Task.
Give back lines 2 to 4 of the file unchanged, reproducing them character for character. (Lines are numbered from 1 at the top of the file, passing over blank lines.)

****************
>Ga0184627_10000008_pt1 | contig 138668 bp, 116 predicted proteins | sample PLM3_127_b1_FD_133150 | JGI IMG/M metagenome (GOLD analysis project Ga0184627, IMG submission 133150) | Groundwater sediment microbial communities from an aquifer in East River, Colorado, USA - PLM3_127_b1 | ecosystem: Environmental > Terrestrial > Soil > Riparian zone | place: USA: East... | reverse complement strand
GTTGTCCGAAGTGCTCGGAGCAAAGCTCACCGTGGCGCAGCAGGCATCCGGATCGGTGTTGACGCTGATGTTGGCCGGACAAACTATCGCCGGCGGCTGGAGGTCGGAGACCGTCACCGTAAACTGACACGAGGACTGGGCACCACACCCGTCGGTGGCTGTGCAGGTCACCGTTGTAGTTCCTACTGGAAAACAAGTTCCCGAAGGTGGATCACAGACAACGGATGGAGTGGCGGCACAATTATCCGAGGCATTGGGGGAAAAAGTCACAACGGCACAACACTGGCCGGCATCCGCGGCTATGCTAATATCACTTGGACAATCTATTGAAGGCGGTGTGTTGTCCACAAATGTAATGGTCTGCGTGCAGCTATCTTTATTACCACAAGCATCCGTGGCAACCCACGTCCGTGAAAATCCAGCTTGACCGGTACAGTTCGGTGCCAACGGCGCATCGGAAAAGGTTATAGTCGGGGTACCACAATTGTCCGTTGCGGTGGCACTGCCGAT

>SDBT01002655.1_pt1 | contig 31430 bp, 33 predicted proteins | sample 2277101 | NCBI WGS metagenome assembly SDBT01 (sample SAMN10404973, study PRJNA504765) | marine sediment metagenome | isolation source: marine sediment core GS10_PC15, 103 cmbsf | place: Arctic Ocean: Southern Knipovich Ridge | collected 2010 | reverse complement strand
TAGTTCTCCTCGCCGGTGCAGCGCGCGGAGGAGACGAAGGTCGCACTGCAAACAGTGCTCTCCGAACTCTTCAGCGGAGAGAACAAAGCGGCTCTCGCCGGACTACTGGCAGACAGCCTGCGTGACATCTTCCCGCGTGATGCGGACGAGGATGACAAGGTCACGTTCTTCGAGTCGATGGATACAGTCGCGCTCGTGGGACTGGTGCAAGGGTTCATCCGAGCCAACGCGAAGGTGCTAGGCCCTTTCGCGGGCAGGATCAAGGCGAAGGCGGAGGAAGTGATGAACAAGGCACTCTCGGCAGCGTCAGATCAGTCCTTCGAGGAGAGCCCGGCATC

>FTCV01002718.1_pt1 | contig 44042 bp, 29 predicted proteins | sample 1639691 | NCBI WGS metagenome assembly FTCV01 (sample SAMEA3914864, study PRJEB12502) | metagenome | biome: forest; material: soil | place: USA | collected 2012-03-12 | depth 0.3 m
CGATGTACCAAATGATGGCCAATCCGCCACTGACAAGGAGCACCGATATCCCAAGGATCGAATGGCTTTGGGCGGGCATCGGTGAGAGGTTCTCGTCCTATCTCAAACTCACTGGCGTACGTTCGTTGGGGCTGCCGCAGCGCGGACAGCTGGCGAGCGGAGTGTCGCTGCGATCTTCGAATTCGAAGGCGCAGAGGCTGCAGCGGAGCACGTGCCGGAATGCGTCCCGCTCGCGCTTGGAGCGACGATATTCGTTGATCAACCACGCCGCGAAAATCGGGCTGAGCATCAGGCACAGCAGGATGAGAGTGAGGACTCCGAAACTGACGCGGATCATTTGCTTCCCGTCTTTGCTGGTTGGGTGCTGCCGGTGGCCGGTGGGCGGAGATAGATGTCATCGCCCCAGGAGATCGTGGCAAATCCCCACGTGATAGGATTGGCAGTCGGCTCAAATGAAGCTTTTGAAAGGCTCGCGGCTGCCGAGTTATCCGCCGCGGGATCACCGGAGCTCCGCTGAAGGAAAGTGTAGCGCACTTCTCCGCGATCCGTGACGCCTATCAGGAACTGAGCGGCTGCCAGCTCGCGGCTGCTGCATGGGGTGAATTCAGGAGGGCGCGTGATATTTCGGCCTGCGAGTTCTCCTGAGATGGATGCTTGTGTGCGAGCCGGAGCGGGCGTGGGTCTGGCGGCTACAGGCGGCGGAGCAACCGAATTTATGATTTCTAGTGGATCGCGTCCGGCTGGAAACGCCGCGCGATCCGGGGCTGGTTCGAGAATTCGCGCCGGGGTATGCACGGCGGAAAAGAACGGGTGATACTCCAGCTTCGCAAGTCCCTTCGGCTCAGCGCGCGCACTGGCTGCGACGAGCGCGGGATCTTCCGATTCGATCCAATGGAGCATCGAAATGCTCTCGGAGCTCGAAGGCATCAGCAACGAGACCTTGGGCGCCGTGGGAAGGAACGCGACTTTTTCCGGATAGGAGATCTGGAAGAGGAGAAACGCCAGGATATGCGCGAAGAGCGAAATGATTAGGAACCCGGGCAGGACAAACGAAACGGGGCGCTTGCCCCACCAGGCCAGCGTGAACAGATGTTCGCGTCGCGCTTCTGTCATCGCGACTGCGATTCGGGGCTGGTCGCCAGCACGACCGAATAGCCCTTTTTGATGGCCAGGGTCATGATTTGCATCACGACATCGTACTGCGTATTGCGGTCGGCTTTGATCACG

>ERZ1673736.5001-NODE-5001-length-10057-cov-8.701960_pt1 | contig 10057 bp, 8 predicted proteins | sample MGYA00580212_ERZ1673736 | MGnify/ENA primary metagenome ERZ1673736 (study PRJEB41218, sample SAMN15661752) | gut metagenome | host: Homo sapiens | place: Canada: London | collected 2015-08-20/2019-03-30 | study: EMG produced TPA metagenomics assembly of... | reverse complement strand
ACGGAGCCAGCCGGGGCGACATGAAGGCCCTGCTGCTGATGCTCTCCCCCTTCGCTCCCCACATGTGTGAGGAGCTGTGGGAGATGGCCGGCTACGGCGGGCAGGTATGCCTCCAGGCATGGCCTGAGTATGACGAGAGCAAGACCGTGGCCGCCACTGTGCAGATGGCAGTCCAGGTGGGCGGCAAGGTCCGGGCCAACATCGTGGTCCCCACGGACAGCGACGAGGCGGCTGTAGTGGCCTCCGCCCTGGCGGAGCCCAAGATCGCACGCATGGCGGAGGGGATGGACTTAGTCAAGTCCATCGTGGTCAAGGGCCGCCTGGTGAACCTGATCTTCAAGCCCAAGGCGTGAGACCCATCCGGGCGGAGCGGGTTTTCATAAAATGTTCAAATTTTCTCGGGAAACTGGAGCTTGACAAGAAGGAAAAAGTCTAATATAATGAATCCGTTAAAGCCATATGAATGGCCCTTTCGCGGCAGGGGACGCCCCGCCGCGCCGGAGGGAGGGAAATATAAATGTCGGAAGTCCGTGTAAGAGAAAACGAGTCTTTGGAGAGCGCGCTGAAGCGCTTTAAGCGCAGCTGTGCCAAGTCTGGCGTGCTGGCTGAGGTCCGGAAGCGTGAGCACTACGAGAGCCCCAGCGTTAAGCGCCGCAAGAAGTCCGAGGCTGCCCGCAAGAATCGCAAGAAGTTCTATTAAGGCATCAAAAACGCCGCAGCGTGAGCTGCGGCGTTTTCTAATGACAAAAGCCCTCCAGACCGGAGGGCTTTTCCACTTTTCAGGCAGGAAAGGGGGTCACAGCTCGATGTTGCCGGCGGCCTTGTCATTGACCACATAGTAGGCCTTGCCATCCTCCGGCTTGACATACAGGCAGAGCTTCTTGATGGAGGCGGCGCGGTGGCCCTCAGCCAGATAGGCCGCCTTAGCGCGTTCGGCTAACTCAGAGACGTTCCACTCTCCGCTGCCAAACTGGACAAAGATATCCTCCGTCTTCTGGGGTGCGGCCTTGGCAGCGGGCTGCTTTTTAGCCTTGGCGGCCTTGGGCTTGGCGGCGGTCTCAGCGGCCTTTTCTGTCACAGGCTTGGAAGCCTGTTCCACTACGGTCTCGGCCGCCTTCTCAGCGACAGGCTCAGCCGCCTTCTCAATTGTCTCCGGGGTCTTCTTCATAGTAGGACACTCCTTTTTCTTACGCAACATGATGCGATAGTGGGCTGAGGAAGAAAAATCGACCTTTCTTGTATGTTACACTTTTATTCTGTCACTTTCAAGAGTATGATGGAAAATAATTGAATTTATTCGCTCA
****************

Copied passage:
GTTGTCCGAAGTGCTCGGAGCAAAGCTCACCGTGGCGCAGCAGGCATCCGGATCGGTGTTGACGCTGATGTTGGCCGGACAAACTATCGCCGGCGGCTGGAGGTCGGAGACCGTCACCGTAAACTGACACGAGGACTGGGCACCACACCCGTCGGTGGCTGTGCAGGTCACCGTTGTAGTTCCTACTGGAAAACAAGTTCCCGAAGGTGGATCACAGACAACGGATGGAGTGGCGGCACAATTATCCGAGGCATTGGGGGAAAAAGTCACAACGGCACAACACTGGCCGGCATCCGCGGCTATGCTAATATCACTTGGACAATCTATTGAAGGCGGTGTGTTGTCCACAAATGTAATGGTCTGCGTGCAGCTATCTTTATTACCACAAGCATCCGTGGCAACCCACGTCCGTGAAAATCCAGCTTGACCGGTACAGTTCGGTGCCAACGGCGCATCGGAAAAGGTTATAGTCGGGGTACCACAATTGTCCGTTGCGGTGGCACTGCCGAT

>SDBT01002655.1_pt1 | contig 31430 bp, 33 predicted proteins | sample 2277101 | NCBI WGS metagenome assembly SDBT01 (sample SAMN10404973, study PRJNA504765) | marine sediment metagenome | isolation source: marine sediment core GS10_PC15, 103 cmbsf | place: Arctic Ocean: Southern Knipovich Ridge | collected 2010 | reverse complement strand
TAGTTCTCCTCGCCGGTGCAGCGCGCGGAGGAGACGAAGGTCGCACTGCAAACAGTGCTCTCCGAACTCTTCAGCGGAGAGAACAAAGCGGCTCTCGCCGGACTACTGGCAGACAGCCTGCGTGACATCTTCCCGCGTGATGCGGACGAGGATGACAAGGTCACGTTCTTCGAGTCGATGGATACAGTCGCGCTCGTGGGACTGGTGCAAGGGTTCATCCGAGCCAACGCGAAGGTGCTAGGCCCTTTCGCGGGCAGGATCAAGGCGAAGGCGGAGGAAGTGATGAACAAGGCACTCTCGGCAGCGTCAGATCAGTCCTTCGAGGAGAGCCCGGCATC